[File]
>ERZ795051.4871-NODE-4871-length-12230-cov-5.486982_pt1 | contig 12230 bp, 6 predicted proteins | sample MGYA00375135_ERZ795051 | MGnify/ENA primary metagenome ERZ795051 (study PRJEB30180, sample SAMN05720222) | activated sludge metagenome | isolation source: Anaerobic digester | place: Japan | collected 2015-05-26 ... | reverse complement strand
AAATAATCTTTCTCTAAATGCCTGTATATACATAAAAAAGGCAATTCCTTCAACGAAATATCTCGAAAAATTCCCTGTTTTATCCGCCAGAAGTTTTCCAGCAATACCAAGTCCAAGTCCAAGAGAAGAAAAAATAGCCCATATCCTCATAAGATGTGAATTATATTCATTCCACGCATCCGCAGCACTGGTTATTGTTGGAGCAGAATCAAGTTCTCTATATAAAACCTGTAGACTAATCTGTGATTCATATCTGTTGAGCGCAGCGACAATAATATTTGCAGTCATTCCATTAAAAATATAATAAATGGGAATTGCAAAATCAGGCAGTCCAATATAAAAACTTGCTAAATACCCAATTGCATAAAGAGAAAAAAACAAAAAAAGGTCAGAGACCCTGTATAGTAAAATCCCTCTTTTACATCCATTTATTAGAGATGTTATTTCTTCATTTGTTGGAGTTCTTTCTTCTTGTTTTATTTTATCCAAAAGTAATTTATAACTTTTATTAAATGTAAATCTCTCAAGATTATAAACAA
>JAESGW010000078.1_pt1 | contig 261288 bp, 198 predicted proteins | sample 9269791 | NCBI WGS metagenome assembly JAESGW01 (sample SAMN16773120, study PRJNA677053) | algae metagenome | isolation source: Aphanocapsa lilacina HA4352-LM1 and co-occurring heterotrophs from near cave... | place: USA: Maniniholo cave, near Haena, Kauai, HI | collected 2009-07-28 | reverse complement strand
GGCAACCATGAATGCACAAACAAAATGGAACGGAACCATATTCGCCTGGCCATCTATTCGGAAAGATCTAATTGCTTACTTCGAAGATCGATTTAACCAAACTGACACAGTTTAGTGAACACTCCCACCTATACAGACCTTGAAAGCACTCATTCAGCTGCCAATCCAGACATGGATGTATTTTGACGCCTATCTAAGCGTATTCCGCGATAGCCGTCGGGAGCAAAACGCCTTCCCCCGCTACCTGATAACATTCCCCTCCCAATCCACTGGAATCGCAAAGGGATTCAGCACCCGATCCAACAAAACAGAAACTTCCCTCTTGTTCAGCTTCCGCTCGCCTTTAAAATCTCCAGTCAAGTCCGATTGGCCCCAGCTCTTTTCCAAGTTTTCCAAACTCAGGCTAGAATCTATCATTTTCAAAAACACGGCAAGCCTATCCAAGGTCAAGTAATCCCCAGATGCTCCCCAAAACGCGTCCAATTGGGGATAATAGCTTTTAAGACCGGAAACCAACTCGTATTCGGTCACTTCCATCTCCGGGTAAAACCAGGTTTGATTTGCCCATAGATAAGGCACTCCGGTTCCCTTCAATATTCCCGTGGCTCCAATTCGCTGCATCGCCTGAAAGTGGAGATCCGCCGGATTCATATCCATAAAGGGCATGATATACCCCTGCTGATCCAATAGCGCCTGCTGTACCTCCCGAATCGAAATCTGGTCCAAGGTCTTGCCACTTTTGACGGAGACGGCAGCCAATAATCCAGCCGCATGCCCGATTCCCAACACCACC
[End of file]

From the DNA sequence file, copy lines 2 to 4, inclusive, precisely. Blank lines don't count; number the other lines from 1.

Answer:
AAATAATCTTTCTCTAAATGCCTGTATATACATAAAAAAGGCAATTCCTTCAACGAAATATCTCGAAAAATTCCCTGTTTTATCCGCCAGAAGTTTTCCAGCAATACCAAGTCCAAGTCCAAGAGAAGAAAAAATAGCCCATATCCTCATAAGATGTGAATTATATTCATTCCACGCATCCGCAGCACTGGTTATTGTTGGAGCAGAATCAAGTTCTCTATATAAAACCTGTAGACTAATCTGTGATTCATATCTGTTGAGCGCAGCGACAATAATATTTGCAGTCATTCCATTAAAAATATAATAAATGGGAATTGCAAAATCAGGCAGTCCAATATAAAAACTTGCTAAATACCCAATTGCATAAAGAGAAAAAAACAAAAAAAGGTCAGAGACCCTGTATAGTAAAATCCCTCTTTTACATCCATTTATTAGAGATGTTATTTCTTCATTTGTTGGAGTTCTTTCTTCTTGTTTTATTTTATCCAAAAGTAATTTATAACTTTTATTAAATGTAAATCTCTCAAGATTATAAACAA
>JAESGW010000078.1_pt1 | contig 261288 bp, 198 predicted proteins | sample 9269791 | NCBI WGS metagenome assembly JAESGW01 (sample SAMN16773120, study PRJNA677053) | algae metagenome | isolation source: Aphanocapsa lilacina HA4352-LM1 and co-occurring heterotrophs from near cave... | place: USA: Maniniholo cave, near Haena, Kauai, HI | collected 2009-07-28 | reverse complement strand
GGCAACCATGAATGCACAAACAAAATGGAACGGAACCATATTCGCCTGGCCATCTATTCGGAAAGATCTAATTGCTTACTTCGAAGATCGATTTAACCAAACTGACACAGTTTAGTGAACACTCCCACCTATACAGACCTTGAAAGCACTCATTCAGCTGCCAATCCAGACATGGATGTATTTTGACGCCTATCTAAGCGTATTCCGCGATAGCCGTCGGGAGCAAAACGCCTTCCCCCGCTACCTGATAACATTCCCCTCCCAATCCACTGGAATCGCAAAGGGATTCAGCACCCGATCCAACAAAACAGAAACTTCCCTCTTGTTCAGCTTCCGCTCGCCTTTAAAATCTCCAGTCAAGTCCGATTGGCCCCAGCTCTTTTCCAAGTTTTCCAAACTCAGGCTAGAATCTATCATTTTCAAAAACACGGCAAGCCTATCCAAGGTCAAGTAATCCCCAGATGCTCCCCAAAACGCGTCCAATTGGGGATAATAGCTTTTAAGACCGGAAACCAACTCGTATTCGGTCACTTCCATCTCCGGGTAAAACCAGGTTTGATTTGCCCATAGATAAGGCACTCCGGTTCCCTTCAATATTCCCGTGGCTCCAATTCGCTGCATCGCCTGAAAGTGGAGATCCGCCGGATTCATATCCATAAAGGGCATGATATACCCCTGCTGATCCAATAGCGCCTGCTGTACCTCCCGAATCGAAATCTGGTCCAAGGTCTTGCCACTTTTGACGGAGACGGCAGCCAATAATCCAGCCGCATGCCCGATTCCCAACACCACC